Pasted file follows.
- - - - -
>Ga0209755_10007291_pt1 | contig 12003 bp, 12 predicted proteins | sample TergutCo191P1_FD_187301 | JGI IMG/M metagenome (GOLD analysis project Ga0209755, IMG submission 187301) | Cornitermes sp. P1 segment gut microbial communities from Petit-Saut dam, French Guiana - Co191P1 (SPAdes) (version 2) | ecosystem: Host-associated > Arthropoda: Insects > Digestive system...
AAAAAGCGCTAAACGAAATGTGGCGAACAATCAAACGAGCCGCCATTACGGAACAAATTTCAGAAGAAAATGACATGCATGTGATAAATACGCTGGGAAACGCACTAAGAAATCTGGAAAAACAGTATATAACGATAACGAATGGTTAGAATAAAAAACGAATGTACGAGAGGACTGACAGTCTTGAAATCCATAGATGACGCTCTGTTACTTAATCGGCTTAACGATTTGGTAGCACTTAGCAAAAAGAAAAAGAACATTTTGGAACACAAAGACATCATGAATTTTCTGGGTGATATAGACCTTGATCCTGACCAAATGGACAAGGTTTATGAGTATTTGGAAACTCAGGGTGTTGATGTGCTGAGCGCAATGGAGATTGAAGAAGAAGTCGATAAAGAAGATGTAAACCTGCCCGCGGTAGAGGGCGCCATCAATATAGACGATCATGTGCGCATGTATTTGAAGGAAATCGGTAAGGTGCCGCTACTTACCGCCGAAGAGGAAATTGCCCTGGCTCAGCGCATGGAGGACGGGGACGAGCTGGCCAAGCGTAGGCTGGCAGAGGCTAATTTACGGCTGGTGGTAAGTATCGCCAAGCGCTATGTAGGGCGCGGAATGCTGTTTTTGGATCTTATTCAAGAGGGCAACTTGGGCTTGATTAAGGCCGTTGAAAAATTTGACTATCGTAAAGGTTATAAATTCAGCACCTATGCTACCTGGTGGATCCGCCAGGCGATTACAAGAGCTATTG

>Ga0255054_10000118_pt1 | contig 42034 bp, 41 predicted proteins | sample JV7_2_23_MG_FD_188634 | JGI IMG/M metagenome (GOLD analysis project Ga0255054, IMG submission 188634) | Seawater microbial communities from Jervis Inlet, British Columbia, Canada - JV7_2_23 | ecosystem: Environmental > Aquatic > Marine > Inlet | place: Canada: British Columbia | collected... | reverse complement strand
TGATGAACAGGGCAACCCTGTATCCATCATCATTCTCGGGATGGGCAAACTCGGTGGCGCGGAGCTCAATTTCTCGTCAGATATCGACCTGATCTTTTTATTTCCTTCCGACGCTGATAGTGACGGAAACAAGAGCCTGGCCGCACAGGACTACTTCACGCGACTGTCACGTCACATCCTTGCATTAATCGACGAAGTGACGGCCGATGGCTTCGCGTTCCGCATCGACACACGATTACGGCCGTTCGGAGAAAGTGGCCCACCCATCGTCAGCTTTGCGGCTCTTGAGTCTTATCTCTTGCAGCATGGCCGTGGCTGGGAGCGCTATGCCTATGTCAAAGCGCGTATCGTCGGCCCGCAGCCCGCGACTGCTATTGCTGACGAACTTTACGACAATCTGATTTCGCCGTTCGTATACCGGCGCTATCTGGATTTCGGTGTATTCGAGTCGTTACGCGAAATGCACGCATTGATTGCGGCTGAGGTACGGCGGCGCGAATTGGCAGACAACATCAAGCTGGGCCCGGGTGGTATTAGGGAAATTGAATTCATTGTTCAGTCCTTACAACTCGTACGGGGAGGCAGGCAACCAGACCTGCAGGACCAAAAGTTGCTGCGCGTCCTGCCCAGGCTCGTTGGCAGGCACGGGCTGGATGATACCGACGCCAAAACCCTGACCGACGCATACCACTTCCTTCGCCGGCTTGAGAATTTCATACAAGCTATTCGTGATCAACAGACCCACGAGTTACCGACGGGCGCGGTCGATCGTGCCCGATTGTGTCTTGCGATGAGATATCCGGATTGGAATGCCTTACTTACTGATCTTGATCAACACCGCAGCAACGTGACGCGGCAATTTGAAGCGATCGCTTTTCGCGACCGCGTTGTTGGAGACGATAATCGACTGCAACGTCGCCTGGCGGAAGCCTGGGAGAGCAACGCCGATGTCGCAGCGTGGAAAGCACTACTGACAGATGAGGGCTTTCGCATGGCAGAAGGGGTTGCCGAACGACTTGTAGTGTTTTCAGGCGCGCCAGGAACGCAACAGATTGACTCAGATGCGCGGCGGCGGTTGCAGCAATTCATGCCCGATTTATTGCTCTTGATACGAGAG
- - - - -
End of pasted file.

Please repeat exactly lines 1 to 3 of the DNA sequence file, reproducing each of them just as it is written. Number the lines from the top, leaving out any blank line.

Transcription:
>Ga0209755_10007291_pt1 | contig 12003 bp, 12 predicted proteins | sample TergutCo191P1_FD_187301 | JGI IMG/M metagenome (GOLD analysis project Ga0209755, IMG submission 187301) | Cornitermes sp. P1 segment gut microbial communities from Petit-Saut dam, French Guiana - Co191P1 (SPAdes) (version 2) | ecosystem: Host-associated > Arthropoda: Insects > Digestive system...
AAAAAGCGCTAAACGAAATGTGGCGAACAATCAAACGAGCCGCCATTACGGAACAAATTTCAGAAGAAAATGACATGCATGTGATAAATACGCTGGGAAACGCACTAAGAAATCTGGAAAAACAGTATATAACGATAACGAATGGTTAGAATAAAAAACGAATGTACGAGAGGACTGACAGTCTTGAAATCCATAGATGACGCTCTGTTACTTAATCGGCTTAACGATTTGGTAGCACTTAGCAAAAAGAAAAAGAACATTTTGGAACACAAAGACATCATGAATTTTCTGGGTGATATAGACCTTGATCCTGACCAAATGGACAAGGTTTATGAGTATTTGGAAACTCAGGGTGTTGATGTGCTGAGCGCAATGGAGATTGAAGAAGAAGTCGATAAAGAAGATGTAAACCTGCCCGCGGTAGAGGGCGCCATCAATATAGACGATCATGTGCGCATGTATTTGAAGGAAATCGGTAAGGTGCCGCTACTTACCGCCGAAGAGGAAATTGCCCTGGCTCAGCGCATGGAGGACGGGGACGAGCTGGCCAAGCGTAGGCTGGCAGAGGCTAATTTACGGCTGGTGGTAAGTATCGCCAAGCGCTATGTAGGGCGCGGAATGCTGTTTTTGGATCTTATTCAAGAGGGCAACTTGGGCTTGATTAAGGCCGTTGAAAAATTTGACTATCGTAAAGGTTATAAATTCAGCACCTATGCTACCTGGTGGATCCGCCAGGCGATTACAAGAGCTATTG

>Ga0255054_10000118_pt1 | contig 42034 bp, 41 predicted proteins | sample JV7_2_23_MG_FD_188634 | JGI IMG/M metagenome (GOLD analysis project Ga0255054, IMG submission 188634) | Seawater microbial communities from Jervis Inlet, British Columbia, Canada - JV7_2_23 | ecosystem: Environmental > Aquatic > Marine > Inlet | place: Canada: British Columbia | collected... | reverse complement strand